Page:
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How life insurance riders can pay for long-term care

Don't believe these myths about long-term care insuranceSince companies introduced long-term care insurance in the mid-1960s, the biggest objection from prospective buyers was paying for coverage they may never use. In response, insurance companies began introducing products that combined long-term care benefits with life insurance.

Today, life insurance policies with long-term care riders are more popular than standalone long-term care (LTC) insurance policies. It wasn't that long ago that combination policies made up a small portion of the market with most people buying standalone policies. Fewer than 100,000 people purchased long-term care insurance in 2016. That's a far cry from the 750,000 policies sold in 2002.

Combination plans are finding a niche among high-income baby boomers and even the members of Generation X looking for a way to shield their retirement portfolios against the risk of long-term care expenses.

Life insurance with long-term care benefits offers additional protection

Demographics are among the factors driving interest in combination policies, says Michael Hamilton, vice president of MoneyGuard Solutions at Lincoln Financial Group. Many people interested in combining long-term care benefits have seen their parents go through long-term care without a good solution in place.

Today's products are simpler and provide more flexible options than their predecessors, which were simply life insurance policies with accelerated riders tacked on to let policyholders use some of their death benefits for long-term care expenses, Hamilton says. Underwriting has been simplified, too, so it's easier to qualify and the process is quicker than for life insurance or standalone long-term care coverage, Hamilton says. The insurer may just need to review your medical history and conduct a telephone interview. No medical exam or lab work may be required.

One drawback of combination policies is that you need a large amount of money for a lump sum. For that reason, combination policies mainly appeal to people with enough money to self-fund their long-term care needs but want some protection for their assets. Any money used for long-term care will get reduced from the policy's death benefit.

The economy is another motivating factor for buyers, says Peter Gelbwaks, chairman of Gelbwaks Executive Marketing Corp. in Plantation, Fla. Investors are looking for safe alternatives to the volatile stock market and ultra low-rate CDs and money market accounts. Combination products offer a place to stash cash with the choice of a payoff for beneficiaries, protection against long-term care costs or money back.

But these policies aren't for everybody. For one thing, a lot of people don't have a lump sum of $75,000 or more to buy a combination policy, says Jesse Slome, executive director of the American Association for Long-Term Care Insurance.

"It's a product that serves a very special niche," he says.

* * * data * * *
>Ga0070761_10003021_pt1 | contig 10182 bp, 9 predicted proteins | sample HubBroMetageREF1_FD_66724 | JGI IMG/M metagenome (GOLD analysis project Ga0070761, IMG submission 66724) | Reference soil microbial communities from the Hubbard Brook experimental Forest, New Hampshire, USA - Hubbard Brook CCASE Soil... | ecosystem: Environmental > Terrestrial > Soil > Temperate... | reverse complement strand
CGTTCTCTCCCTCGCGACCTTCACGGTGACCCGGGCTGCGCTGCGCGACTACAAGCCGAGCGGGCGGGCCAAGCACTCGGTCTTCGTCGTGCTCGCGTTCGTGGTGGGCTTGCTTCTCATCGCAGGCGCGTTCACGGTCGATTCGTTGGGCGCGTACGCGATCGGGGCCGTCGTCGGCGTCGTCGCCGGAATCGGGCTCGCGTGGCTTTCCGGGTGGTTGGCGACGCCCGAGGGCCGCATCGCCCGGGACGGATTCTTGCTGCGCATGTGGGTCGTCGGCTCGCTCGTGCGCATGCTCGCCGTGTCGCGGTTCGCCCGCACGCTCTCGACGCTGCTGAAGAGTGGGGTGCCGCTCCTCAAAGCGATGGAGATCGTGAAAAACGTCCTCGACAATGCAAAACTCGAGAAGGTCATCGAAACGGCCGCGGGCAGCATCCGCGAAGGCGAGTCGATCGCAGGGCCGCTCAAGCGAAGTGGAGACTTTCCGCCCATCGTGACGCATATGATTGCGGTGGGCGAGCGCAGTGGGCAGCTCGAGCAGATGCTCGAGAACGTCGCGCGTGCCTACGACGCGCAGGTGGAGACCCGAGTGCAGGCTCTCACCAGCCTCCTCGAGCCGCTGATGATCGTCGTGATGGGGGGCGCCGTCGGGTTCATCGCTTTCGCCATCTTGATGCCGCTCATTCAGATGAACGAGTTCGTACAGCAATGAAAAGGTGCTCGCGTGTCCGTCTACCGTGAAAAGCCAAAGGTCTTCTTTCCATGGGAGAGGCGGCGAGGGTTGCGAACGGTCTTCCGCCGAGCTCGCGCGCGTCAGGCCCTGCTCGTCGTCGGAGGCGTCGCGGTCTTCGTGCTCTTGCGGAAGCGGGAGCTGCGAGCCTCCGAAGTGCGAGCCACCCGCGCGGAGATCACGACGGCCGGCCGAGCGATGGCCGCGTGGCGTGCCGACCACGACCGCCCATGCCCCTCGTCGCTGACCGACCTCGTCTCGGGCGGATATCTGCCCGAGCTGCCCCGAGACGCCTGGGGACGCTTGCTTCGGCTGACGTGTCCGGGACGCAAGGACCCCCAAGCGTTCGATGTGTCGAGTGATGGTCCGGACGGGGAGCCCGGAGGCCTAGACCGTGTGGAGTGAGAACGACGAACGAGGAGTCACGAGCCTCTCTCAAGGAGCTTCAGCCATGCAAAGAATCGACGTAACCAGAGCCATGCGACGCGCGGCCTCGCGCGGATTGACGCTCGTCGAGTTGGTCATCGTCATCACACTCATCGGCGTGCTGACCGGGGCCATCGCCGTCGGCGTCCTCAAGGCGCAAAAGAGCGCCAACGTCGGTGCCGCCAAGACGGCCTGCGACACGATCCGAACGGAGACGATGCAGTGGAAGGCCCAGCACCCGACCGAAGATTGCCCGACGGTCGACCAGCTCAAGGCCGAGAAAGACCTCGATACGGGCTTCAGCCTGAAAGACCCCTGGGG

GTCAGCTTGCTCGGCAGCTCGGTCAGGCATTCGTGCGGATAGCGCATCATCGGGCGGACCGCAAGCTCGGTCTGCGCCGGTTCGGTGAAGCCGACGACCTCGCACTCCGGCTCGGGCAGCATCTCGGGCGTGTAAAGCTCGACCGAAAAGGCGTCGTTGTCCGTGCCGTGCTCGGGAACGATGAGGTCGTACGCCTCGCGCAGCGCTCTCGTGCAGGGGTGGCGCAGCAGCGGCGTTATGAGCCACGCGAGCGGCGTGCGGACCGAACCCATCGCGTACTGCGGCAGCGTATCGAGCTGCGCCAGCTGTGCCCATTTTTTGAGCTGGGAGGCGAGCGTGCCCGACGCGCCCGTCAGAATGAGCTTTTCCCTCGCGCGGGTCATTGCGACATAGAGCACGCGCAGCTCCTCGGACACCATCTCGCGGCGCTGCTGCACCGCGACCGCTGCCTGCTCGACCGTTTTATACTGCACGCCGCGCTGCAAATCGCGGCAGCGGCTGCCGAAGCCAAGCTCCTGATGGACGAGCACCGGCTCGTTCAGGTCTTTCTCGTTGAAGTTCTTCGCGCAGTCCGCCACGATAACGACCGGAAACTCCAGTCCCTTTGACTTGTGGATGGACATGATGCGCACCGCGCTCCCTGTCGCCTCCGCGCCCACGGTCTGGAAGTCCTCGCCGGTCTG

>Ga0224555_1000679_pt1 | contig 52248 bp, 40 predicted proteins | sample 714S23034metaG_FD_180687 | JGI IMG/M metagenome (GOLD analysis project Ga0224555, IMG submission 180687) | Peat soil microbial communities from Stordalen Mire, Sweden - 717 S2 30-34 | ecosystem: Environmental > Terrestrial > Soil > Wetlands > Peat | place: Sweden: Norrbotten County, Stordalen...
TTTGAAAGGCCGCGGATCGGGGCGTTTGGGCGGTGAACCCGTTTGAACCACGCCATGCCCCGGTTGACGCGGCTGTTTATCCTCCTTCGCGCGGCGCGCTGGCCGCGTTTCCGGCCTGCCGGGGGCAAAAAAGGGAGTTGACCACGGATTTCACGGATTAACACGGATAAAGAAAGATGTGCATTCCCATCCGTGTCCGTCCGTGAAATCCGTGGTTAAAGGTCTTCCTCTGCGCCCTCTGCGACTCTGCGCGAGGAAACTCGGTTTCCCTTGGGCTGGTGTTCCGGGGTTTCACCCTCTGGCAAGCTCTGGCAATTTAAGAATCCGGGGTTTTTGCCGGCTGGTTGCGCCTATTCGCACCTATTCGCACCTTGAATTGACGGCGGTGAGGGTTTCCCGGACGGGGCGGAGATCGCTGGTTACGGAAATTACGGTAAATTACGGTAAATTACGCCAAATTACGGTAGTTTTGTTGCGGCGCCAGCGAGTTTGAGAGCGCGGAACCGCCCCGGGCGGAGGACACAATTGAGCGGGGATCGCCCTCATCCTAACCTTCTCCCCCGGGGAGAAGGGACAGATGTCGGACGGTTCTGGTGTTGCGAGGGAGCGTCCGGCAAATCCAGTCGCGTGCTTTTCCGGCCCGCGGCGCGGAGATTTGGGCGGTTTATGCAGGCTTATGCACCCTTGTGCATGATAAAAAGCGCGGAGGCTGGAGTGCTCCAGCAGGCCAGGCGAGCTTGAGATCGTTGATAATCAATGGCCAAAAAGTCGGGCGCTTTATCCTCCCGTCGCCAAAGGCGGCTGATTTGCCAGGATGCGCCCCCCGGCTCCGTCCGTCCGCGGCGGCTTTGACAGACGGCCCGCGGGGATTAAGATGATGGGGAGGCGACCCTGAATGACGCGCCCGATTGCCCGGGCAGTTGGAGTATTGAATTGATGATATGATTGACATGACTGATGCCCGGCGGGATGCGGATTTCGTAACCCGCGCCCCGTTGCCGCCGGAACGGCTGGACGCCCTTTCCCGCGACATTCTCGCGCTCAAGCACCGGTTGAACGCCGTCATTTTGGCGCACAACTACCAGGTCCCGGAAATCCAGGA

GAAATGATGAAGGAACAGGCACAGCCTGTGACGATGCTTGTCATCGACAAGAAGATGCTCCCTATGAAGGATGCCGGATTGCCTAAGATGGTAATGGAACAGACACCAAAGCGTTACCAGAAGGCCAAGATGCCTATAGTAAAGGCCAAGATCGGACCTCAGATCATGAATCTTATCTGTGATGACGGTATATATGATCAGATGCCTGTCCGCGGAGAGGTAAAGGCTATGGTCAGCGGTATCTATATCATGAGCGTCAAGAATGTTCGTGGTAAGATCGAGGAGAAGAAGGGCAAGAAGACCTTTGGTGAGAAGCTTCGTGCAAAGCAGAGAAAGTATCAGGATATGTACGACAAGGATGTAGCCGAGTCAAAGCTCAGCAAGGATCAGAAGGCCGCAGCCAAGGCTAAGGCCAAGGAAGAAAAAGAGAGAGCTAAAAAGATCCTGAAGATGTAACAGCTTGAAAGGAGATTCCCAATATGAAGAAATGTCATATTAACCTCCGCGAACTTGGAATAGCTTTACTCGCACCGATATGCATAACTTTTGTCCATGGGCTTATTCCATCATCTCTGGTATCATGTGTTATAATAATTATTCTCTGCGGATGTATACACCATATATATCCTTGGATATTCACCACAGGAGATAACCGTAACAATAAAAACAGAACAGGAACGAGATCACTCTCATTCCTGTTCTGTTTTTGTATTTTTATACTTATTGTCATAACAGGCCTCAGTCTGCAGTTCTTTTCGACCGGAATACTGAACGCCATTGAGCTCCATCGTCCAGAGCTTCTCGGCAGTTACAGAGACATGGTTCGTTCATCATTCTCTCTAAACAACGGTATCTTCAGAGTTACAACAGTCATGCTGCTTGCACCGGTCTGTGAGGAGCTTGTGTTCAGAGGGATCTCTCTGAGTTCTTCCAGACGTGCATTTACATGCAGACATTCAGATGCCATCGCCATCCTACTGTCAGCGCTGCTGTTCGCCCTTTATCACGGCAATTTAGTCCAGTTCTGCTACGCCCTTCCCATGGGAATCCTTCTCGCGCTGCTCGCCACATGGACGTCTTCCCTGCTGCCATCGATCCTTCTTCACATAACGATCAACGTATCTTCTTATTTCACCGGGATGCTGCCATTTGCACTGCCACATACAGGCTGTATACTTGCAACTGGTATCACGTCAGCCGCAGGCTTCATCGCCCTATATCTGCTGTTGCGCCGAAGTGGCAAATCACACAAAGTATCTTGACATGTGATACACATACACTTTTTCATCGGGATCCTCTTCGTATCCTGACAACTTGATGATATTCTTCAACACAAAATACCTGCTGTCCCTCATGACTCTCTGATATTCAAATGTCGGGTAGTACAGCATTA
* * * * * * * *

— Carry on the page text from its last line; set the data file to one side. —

Combination vs. standalone long-term care insurance

Which one is better for you? Choosing between a combination or standalone policy depends on your circumstances. Slome says many people who buy combination policies spend just enough to give themselves two to three years of long-term care benefits.

"If you never need long-term care before you die, you'll be glad you picked the linked product because your heirs will get some benefit," he says. "But if you do need long-term care, and that care goes on for more than three years, you'll regret you didn't buy a traditional long-term care insurance policy."

The American Association for Long-Term Care Insurance (AALTCI) said a combination plan could be right for you if you have disposable income or "lazy money" sitting in low- or no-interest accounts. At that point, it could make sense to put that cash into a combination plan, so you're protected by life insurance with an LTC component.

Now, let's look at the difference in costs. Stand-alone long-term care insurance rates vary depending on applicants' ages and conditions, levels of benefits and the company. The AALTCI said the average LTC rate for a single person age 55 is about $2,000 annually. The range can go from $1,800 to $3,400.The average LTC rate for a couple both age 55 is close to $2,500 with the range going from $2,000 to $4,800.

Meanwhile, the average cost of a single-premium policy is $75,000. You'll pay that in a lump sum or you may be able to spread that out over a few years depending on the policy, said the AALTCI.

A word of warning -- the AALTCI said there are large differences between the costs of combination plans. For instance, a policy that requires a $100,000 lump sum payment may pay out an $8,000 monthly long-term care benefit and death benefit of $200,000. Another might give you a monthly $6,200 long-term care benefit and $150,000 death benefit.

What all this means is that you should shop around when buying an insurance policy. One company may provide better rates for your specific situation. A good place to start is Insure.com's Best Life Insurance Companies.

 

 

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